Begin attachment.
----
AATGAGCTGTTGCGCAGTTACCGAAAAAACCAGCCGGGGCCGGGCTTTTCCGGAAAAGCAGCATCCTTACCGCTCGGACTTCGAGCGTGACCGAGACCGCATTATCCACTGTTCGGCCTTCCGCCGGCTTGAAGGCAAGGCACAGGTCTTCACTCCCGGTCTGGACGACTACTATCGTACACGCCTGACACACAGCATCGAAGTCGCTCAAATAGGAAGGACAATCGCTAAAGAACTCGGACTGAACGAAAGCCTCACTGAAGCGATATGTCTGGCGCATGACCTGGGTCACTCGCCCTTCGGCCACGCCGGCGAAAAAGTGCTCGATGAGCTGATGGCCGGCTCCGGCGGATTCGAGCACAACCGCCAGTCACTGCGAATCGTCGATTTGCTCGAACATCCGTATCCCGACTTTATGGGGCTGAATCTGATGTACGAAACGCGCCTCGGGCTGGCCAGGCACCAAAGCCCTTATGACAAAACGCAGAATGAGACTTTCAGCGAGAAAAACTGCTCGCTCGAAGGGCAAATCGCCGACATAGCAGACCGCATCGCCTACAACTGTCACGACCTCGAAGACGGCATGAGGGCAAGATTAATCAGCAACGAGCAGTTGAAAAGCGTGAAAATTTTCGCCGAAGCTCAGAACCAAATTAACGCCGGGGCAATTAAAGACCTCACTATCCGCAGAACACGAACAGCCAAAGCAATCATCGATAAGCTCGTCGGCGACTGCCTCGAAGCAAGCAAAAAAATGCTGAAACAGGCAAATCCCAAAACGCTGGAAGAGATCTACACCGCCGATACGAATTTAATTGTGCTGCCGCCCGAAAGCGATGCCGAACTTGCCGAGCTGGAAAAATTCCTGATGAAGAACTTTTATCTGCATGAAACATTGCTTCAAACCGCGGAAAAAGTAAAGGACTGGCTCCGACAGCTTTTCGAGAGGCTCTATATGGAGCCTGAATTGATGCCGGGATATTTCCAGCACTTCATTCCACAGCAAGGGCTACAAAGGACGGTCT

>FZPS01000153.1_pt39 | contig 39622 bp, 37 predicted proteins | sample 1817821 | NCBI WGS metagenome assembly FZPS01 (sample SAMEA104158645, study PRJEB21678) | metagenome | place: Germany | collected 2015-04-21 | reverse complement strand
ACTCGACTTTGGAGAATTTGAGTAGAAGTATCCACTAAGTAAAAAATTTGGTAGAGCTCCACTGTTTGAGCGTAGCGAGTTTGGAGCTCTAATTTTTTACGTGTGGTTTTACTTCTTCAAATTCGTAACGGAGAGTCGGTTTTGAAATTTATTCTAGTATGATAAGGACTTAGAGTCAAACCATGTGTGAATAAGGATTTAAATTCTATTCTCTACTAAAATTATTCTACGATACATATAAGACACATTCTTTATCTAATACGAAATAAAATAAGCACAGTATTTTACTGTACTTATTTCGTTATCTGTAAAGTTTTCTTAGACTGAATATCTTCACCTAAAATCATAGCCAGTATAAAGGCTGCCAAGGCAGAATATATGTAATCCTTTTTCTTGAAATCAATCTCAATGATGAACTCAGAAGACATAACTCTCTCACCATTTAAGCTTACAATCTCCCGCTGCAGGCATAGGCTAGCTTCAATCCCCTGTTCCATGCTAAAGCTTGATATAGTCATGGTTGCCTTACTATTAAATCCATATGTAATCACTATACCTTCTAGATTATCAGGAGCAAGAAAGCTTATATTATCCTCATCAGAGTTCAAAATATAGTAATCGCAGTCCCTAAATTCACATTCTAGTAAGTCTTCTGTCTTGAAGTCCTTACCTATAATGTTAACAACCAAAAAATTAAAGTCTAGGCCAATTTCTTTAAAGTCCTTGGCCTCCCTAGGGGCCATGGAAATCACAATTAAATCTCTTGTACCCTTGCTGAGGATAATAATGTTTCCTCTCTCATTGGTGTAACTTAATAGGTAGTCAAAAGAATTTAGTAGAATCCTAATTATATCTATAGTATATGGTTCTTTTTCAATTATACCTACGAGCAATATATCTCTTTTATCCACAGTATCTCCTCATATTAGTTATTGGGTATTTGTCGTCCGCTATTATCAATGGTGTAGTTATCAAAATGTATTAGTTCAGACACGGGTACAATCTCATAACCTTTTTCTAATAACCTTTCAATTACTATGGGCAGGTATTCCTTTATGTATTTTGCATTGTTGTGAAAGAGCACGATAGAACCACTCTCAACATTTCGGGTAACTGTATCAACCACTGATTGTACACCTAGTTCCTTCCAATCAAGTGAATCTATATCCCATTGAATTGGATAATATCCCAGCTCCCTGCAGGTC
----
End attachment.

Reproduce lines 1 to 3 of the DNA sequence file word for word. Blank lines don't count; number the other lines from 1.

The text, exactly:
AATGAGCTGTTGCGCAGTTACCGAAAAAACCAGCCGGGGCCGGGCTTTTCCGGAAAAGCAGCATCCTTACCGCTCGGACTTCGAGCGTGACCGAGACCGCATTATCCACTGTTCGGCCTTCCGCCGGCTTGAAGGCAAGGCACAGGTCTTCACTCCCGGTCTGGACGACTACTATCGTACACGCCTGACACACAGCATCGAAGTCGCTCAAATAGGAAGGACAATCGCTAAAGAACTCGGACTGAACGAAAGCCTCACTGAAGCGATATGTCTGGCGCATGACCTGGGTCACTCGCCCTTCGGCCACGCCGGCGAAAAAGTGCTCGATGAGCTGATGGCCGGCTCCGGCGGATTCGAGCACAACCGCCAGTCACTGCGAATCGTCGATTTGCTCGAACATCCGTATCCCGACTTTATGGGGCTGAATCTGATGTACGAAACGCGCCTCGGGCTGGCCAGGCACCAAAGCCCTTATGACAAAACGCAGAATGAGACTTTCAGCGAGAAAAACTGCTCGCTCGAAGGGCAAATCGCCGACATAGCAGACCGCATCGCCTACAACTGTCACGACCTCGAAGACGGCATGAGGGCAAGATTAATCAGCAACGAGCAGTTGAAAAGCGTGAAAATTTTCGCCGAAGCTCAGAACCAAATTAACGCCGGGGCAATTAAAGACCTCACTATCCGCAGAACACGAACAGCCAAAGCAATCATCGATAAGCTCGTCGGCGACTGCCTCGAAGCAAGCAAAAAAATGCTGAAACAGGCAAATCCCAAAACGCTGGAAGAGATCTACACCGCCGATACGAATTTAATTGTGCTGCCGCCCGAAAGCGATGCCGAACTTGCCGAGCTGGAAAAATTCCTGATGAAGAACTTTTATCTGCATGAAACATTGCTTCAAACCGCGGAAAAAGTAAAGGACTGGCTCCGACAGCTTTTCGAGAGGCTCTATATGGAGCCTGAATTGATGCCGGGATATTTCCAGCACTTCATTCCACAGCAAGGGCTACAAAGGACGGTCT

>FZPS01000153.1_pt39 | contig 39622 bp, 37 predicted proteins | sample 1817821 | NCBI WGS metagenome assembly FZPS01 (sample SAMEA104158645, study PRJEB21678) | metagenome | place: Germany | collected 2015-04-21 | reverse complement strand
ACTCGACTTTGGAGAATTTGAGTAGAAGTATCCACTAAGTAAAAAATTTGGTAGAGCTCCACTGTTTGAGCGTAGCGAGTTTGGAGCTCTAATTTTTTACGTGTGGTTTTACTTCTTCAAATTCGTAACGGAGAGTCGGTTTTGAAATTTATTCTAGTATGATAAGGACTTAGAGTCAAACCATGTGTGAATAAGGATTTAAATTCTATTCTCTACTAAAATTATTCTACGATACATATAAGACACATTCTTTATCTAATACGAAATAAAATAAGCACAGTATTTTACTGTACTTATTTCGTTATCTGTAAAGTTTTCTTAGACTGAATATCTTCACCTAAAATCATAGCCAGTATAAAGGCTGCCAAGGCAGAATATATGTAATCCTTTTTCTTGAAATCAATCTCAATGATGAACTCAGAAGACATAACTCTCTCACCATTTAAGCTTACAATCTCCCGCTGCAGGCATAGGCTAGCTTCAATCCCCTGTTCCATGCTAAAGCTTGATATAGTCATGGTTGCCTTACTATTAAATCCATATGTAATCACTATACCTTCTAGATTATCAGGAGCAAGAAAGCTTATATTATCCTCATCAGAGTTCAAAATATAGTAATCGCAGTCCCTAAATTCACATTCTAGTAAGTCTTCTGTCTTGAAGTCCTTACCTATAATGTTAACAACCAAAAAATTAAAGTCTAGGCCAATTTCTTTAAAGTCCTTGGCCTCCCTAGGGGCCATGGAAATCACAATTAAATCTCTTGTACCCTTGCTGAGGATAATAATGTTTCCTCTCTCATTGGTGTAACTTAATAGGTAGTCAAAAGAATTTAGTAGAATCCTAATTATATCTATAGTATATGGTTCTTTTTCAATTATACCTACGAGCAATATATCTCTTTTATCCACAGTATCTCCTCATATTAGTTATTGGGTATTTGTCGTCCGCTATTATCAATGGTGTAGTTATCAAAATGTATTAGTTCAGACACGGGTACAATCTCATAACCTTTTTCTAATAACCTTTCAATTACTATGGGCAGGTATTCCTTTATGTATTTTGCATTGTTGTGAAAGAGCACGATAGAACCACTCTCAACATTTCGGGTAACTGTATCAACCACTGATTGTACACCTAGTTCCTTCCAATCAAGTGAATCTATATCCCATTGAATTGGATAATATCCCAGCTCCCTGCAGGTC